Spring is here, and with it comes assessments. For third through eighth graders, that means the Partnership for Assessment of Readiness for College and Careers (PARCC). For high school juniors, that means the SAT.

Just like some schools may play up the assessments with pep rallies and such while others treat them as simply another test, some students may take assessments in stride while others stress out about them. Whichever reaction your child has, here are things you can do to help them prepare.

Understand the Role of Assessments

It is important for families to understand the role of assessments. The state of Illinois only requires one set of assessments—PARCC, the SAT, and the Illinois Science Assessment (ISA) in fifth and eighth grades and high school biology.

The additional assessments that your child takes are determined by your school district, and concerns you have with excessive assessments beyond the once-a-year state assessments should be directed towards your district. The Illinois State Board of Education (ISBE) has piloted the Illinois Student Assessment Inventory to help school districts reduce the number of assessments that they use by eliminating those that do not inform student instruction or overlap with other assessments.

The PARCC assessment tests students’ ability to apply what they’ve learned, not just report back facts they have learned. Likewise, the PARCC assessment report provides more information to both families and teachers on where students are struggling. A recent survey found that 90% of parents believe their child is performing at or above grade level in reading and 85% say their child is on track to meet learning goals and grade level expectations; however, in fact only 34% of eighth graders are reading at or above grade level according to the National Assessment of Educational Progress (NAEP). The PARCC assessment provides you with the information you need to know if how you think your child is doing in school is actually true.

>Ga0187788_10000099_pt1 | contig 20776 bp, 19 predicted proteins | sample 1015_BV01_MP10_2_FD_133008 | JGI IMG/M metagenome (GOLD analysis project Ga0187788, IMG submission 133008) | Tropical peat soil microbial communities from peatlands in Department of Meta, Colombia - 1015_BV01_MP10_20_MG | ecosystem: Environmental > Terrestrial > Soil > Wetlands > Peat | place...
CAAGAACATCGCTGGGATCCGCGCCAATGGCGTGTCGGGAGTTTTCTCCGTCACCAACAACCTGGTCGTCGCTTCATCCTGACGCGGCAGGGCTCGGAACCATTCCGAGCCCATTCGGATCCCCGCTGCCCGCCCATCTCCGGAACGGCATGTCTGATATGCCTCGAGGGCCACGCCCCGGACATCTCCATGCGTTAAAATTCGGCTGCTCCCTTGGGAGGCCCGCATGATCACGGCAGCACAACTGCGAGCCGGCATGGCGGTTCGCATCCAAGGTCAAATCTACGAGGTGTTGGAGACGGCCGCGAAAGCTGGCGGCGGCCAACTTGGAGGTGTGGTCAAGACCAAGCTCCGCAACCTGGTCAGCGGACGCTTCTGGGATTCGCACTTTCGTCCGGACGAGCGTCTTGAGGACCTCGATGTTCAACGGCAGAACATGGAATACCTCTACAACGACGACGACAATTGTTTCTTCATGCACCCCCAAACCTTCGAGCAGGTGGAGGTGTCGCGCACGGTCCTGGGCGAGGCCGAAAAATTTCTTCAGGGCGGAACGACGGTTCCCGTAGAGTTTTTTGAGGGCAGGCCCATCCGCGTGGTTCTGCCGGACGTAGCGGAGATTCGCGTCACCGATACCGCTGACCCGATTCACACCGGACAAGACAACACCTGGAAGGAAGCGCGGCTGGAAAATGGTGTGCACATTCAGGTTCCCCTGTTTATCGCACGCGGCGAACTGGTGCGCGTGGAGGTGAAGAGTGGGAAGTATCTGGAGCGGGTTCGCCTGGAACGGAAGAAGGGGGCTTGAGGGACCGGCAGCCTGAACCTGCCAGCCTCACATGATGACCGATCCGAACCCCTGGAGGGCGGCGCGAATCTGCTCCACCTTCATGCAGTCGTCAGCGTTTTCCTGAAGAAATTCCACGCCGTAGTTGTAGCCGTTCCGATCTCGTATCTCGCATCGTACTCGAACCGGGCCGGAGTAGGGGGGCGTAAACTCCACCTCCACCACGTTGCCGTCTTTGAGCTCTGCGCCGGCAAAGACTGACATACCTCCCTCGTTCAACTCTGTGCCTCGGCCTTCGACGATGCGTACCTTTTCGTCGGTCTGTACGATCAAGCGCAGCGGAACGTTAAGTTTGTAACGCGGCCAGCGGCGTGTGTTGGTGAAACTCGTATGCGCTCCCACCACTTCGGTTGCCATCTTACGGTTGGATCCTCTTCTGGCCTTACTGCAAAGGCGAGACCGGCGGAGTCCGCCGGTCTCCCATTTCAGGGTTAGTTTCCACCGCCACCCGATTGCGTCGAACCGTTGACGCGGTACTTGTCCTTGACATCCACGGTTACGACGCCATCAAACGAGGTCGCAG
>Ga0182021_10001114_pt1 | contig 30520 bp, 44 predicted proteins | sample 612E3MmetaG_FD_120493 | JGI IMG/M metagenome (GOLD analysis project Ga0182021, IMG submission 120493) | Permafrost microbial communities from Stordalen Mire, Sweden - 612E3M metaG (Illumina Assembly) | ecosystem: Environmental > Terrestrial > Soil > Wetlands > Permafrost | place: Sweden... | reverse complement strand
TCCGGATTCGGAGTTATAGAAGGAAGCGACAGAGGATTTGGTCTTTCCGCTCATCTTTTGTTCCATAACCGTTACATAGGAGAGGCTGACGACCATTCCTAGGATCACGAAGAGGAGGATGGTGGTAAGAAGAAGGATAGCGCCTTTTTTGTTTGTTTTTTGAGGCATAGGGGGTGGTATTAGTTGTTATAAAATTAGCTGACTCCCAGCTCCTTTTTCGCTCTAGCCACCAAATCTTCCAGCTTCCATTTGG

Finally, understand that how assessments are used to evaluate how your child’s school is performing has changed under the Every Student Succeeds Act (ESSA). ESSA has given the states the duty of determining how they measure school performance, and Illinois is using the Illinois Balanced Accountability Measure (IBAM). Under ESSA, schools that are identified as struggling are targeted for additional support, not the punitive measures that were enacted under No Child Left Behind for schools that didn’t make Adequate Yearly Progress (AYP).

Helping Your Child with Test Anxiety

Illinois PTA has shared information on how to help your child deal with anxiety in a general sense, but even kids without anxiety issues can feel anxious about a test, whether it is the PARCC, SAT, or a regular math test. The suggestions for dealing with general anxiety still apply with test anxiety, but there are other things that can help as well.

Familiarity with what the test will be asking can help. PARCC has practice tests available, as does the SAT. Good study skills and a plan to prepare help as well. Great Schools also has a short two-minute video on things you can do to help your child with text anxiety.

Resources are Available to Help You

There are many additional resources out there to help you help understand what your child needs to know to meet their grade-level expectations.